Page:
The Arab nationalism was a movement that its main aim was to counteract the penetration of Western into the Ottoman Empire and the Middle East. There was a belief by the Arabs that the Ottoman Empire lost the Islamic roots and begun implementing the ideologies of the Westerns into Turkish. The civil war in Syria gives the United States another chance to influence the Middle East. The Western will be seen to have succeeded when the Assad family and the current Syria government is defeated. On the other hand, Russia will fail when the Syria government is defeated and thus lose its roots in the Middle East. A move will see the good long relationship in the Middle East end and give way to the Westerns.

The civil war in Syria is an international concern that has divided the world in different directions. The United States even though purports to support the rebels by working for humanitarians; it is another chance for the Western to have its influence in the Middle East (Strang, 2005). The Russia, on the other hand, needs to support the Assad to maintain its good relationship and influence in the Middle East.  There are many historical factors that play role in the stands taken by the two major countries including nationalism and the colonialism (Fanon, 2009). The different stands taken by the two countries may end up splitting Syria in to two countries as it did in the Korean War.

Conclusion

Cultural politics have played a key role in shaping the culture of the society. Although there are several countries that have tried to retain their culture, the issue of globalization has been shaping their cultures gradually. Strategic positions of some countries attract attention of powerful countries to use their culture in manipulation neighboring countries. Individual character is based on the influence of the environs and keeps changing from time to time. The culture of a society then is shaped by these individual character changes.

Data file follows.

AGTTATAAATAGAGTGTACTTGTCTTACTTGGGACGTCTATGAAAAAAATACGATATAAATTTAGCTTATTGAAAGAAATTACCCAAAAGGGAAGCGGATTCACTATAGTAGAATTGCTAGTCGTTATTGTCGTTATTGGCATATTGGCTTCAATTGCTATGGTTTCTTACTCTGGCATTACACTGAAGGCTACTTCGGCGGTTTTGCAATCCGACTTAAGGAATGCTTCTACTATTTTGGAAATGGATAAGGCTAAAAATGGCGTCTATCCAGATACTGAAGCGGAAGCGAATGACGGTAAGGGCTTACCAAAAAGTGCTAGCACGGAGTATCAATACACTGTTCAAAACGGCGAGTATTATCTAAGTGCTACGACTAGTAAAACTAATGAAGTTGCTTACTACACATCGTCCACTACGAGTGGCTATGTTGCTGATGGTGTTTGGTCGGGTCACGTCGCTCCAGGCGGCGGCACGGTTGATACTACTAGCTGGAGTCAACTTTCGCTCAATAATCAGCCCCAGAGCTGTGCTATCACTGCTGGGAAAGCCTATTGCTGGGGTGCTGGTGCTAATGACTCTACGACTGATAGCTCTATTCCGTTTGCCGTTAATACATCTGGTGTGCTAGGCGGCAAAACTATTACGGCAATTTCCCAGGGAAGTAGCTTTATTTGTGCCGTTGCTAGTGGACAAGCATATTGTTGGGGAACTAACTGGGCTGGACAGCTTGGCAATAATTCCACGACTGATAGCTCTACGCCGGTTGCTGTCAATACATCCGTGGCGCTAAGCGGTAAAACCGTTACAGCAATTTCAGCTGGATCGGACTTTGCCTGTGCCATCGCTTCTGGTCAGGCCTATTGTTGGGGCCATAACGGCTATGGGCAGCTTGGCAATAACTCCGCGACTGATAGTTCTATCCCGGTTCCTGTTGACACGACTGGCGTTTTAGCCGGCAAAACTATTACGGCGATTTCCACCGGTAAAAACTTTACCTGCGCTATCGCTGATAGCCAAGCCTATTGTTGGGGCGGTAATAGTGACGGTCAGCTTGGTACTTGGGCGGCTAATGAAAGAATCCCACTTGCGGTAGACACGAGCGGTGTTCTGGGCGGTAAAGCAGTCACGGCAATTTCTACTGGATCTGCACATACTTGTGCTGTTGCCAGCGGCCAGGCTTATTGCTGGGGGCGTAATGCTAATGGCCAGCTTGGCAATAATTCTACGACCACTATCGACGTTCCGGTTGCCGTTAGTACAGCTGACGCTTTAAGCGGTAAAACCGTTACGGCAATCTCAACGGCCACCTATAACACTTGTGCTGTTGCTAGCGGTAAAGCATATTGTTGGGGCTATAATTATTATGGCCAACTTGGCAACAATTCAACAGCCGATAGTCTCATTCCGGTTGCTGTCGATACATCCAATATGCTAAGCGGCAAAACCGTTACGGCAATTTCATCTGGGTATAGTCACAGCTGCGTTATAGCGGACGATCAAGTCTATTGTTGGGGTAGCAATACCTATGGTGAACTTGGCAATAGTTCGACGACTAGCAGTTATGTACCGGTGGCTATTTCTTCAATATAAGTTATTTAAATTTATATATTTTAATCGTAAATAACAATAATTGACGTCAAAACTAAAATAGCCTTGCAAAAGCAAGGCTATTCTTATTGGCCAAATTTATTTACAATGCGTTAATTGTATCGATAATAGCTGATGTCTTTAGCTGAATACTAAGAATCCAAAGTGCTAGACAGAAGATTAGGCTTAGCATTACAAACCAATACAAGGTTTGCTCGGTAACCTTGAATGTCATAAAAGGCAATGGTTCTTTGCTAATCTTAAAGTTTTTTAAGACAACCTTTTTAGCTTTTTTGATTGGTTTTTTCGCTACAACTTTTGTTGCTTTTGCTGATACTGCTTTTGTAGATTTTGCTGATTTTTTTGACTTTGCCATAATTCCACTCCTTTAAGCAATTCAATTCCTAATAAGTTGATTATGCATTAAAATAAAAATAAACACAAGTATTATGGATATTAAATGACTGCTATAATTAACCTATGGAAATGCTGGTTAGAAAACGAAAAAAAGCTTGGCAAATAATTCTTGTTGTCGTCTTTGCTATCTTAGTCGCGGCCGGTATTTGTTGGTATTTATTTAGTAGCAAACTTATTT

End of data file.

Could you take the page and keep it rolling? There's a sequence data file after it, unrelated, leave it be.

References:

Boyd-Barrett, O. (2015). Media Imperialism. London: SAGE Publications

Norris, P., & Inglehart, R. (2009). Cosmopolitan communications: Cultural diversity in a globalized world. New York: Cambridge University Press.

Afzal-Khan, F. (2007). Cultural imperialism and the Indo-English novel: Genre and ideology in R.K. Narayan, Anita Desai, Kamala Markandaya, and Salman Rushdie. University Park,          Pa: Pennsylvania State Univ. Press.

Strang, M. (2005). Cultural Imperialism. Munich: GRIN Verlag GmbH.

Rabil, R. G. (2006). Syria, the United States, and the war on terror in the Middle East. Westport,             Conn: Praeger Security International.

Moubayed, S. (2013). Syria and the USA: Washington's relations with Damascus from Wilson to             Eisenhower. London: I.B. Tauris

Alloula, M., Godzich, M., & Godzich, W. (1986). The colonial harem. Manchester: Manchester University Press.

Benjamin, R. (2003). Orientalist aesthetics: Art, colonialism, and French North Africa, 1880-      1930. Berkeley: University of California Press.

MacKenzie, J. M. (1997). The empire of nature: Hunting, conservation, and British imperialism.             Manchester: Manchester Univ. Press.

Fanon, F. (2009). Black skin, white masks. Brantford, Ont: W. Ross MacDonald School Resource             Services Library.